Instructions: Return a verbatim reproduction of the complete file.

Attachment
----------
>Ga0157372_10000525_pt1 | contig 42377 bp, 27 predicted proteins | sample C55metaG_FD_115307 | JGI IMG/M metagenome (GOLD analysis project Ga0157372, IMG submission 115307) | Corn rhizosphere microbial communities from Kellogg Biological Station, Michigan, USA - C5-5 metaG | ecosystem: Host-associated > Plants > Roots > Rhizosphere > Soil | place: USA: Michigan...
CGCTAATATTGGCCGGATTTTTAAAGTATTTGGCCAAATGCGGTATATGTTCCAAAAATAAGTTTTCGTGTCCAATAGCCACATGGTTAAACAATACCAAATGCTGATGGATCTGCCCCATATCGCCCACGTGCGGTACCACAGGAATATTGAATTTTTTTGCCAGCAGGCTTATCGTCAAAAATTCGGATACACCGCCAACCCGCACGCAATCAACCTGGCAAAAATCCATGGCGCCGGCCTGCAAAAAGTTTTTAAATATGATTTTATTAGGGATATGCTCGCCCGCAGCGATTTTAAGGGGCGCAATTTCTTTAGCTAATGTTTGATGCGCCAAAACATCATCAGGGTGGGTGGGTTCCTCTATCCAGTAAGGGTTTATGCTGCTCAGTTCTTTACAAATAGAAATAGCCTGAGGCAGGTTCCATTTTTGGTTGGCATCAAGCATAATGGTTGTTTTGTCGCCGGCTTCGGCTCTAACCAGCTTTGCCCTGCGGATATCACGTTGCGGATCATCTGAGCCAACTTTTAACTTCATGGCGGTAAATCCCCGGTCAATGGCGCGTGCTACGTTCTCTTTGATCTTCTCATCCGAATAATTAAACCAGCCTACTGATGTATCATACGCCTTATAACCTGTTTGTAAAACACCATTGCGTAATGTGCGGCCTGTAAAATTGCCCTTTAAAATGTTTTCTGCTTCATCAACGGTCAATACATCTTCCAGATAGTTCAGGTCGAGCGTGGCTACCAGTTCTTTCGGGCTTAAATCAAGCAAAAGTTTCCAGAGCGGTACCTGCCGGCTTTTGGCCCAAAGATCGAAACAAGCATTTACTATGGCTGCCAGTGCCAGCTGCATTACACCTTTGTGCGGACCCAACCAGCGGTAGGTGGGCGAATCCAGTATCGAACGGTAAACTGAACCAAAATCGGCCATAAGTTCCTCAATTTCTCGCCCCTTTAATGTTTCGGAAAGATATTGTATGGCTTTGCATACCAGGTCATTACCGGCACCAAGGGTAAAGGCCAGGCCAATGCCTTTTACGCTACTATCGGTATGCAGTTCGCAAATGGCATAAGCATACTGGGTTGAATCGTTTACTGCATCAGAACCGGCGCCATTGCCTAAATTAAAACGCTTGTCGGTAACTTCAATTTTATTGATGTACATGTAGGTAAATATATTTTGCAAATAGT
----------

>Ga0157372_10000525_pt1 | contig 42377 bp, 27 predicted proteins | sample C55metaG_FD_115307 | JGI IMG/M metagenome (GOLD analysis project Ga0157372, IMG submission 115307) | Corn rhizosphere microbial communities from Kellogg Biological Station, Michigan, USA - C5-5 metaG | ecosystem: Host-associated > Plants > Roots > Rhizosphere > Soil | place: USA: Michigan...
CGCTAATATTGGCCGGATTTTTAAAGTATTTGGCCAAATGCGGTATATGTTCCAAAAATAAGTTTTCGTGTCCAATAGCCACATGGTTAAACAATACCAAATGCTGATGGATCTGCCCCATATCGCCCACGTGCGGTACCACAGGAATATTGAATTTTTTTGCCAGCAGGCTTATCGTCAAAAATTCGGATACACCGCCAACCCGCACGCAATCAACCTGGCAAAAATCCATGGCGCCGGCCTGCAAAAAGTTTTTAAATATGATTTTATTAGGGATATGCTCGCCCGCAGCGATTTTAAGGGGCGCAATTTCTTTAGCTAATGTTTGATGCGCCAAAACATCATCAGGGTGGGTGGGTTCCTCTATCCAGTAAGGGTTTATGCTGCTCAGTTCTTTACAAATAGAAATAGCCTGAGGCAGGTTCCATTTTTGGTTGGCATCAAGCATAATGGTTGTTTTGTCGCCGGCTTCGGCTCTAACCAGCTTTGCCCTGCGGATATCACGTTGCGGATCATCTGAGCCAACTTTTAACTTCATGGCGGTAAATCCCCGGTCAATGGCGCGTGCTACGTTCTCTTTGATCTTCTCATCCGAATAATTAAACCAGCCTACTGATGTATCATACGCCTTATAACCTGTTTGTAAAACACCATTGCGTAATGTGCGGCCTGTAAAATTGCCCTTTAAAATGTTTTCTGCTTCATCAACGGTCAATACATCTTCCAGATAGTTCAGGTCGAGCGTGGCTACCAGTTCTTTCGGGCTTAAATCAAGCAAAAGTTTCCAGAGCGGTACCTGCCGGCTTTTGGCCCAAAGATCGAAACAAGCATTTACTATGGCTGCCAGTGCCAGCTGCATTACACCTTTGTGCGGACCCAACCAGCGGTAGGTGGGCGAATCCAGTATCGAACGGTAAACTGAACCAAAATCGGCCATAAGTTCCTCAATTTCTCGCCCCTTTAATGTTTCGGAAAGATATTGTATGGCTTTGCATACCAGGTCATTACCGGCACCAAGGGTAAAGGCCAGGCCAATGCCTTTTACGCTACTATCGGTATGCAGTTCGCAAATGGCATAAGCATACTGGGTTGAATCGTTTACTGCATCAGAACCGGCGCCATTGCCTAAATTAAAACGCTTGTCGGTAACTTCAATTTTATTGATGTACATGTAGGTAAATATATTTTGCAAATAGT